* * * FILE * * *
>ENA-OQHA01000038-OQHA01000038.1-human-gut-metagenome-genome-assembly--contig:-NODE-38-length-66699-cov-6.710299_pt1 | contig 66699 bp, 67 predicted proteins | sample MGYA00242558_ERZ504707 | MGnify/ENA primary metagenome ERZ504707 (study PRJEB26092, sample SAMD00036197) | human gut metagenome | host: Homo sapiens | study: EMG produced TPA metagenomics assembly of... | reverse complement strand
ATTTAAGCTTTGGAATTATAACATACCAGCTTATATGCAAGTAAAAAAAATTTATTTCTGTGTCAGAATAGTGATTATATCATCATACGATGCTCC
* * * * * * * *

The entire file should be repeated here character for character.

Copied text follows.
>ENA-OQHA01000038-OQHA01000038.1-human-gut-metagenome-genome-assembly--contig:-NODE-38-length-66699-cov-6.710299_pt1 | contig 66699 bp, 67 predicted proteins | sample MGYA00242558_ERZ504707 | MGnify/ENA primary metagenome ERZ504707 (study PRJEB26092, sample SAMD00036197) | human gut metagenome | host: Homo sapiens | study: EMG produced TPA metagenomics assembly of... | reverse complement strand
ATTTAAGCTTTGGAATTATAACATACCAGCTTATATGCAAGTAAAAAAAATTTATTTCTGTGTCAGAATAGTGATTATATCATCATACGATGCTCC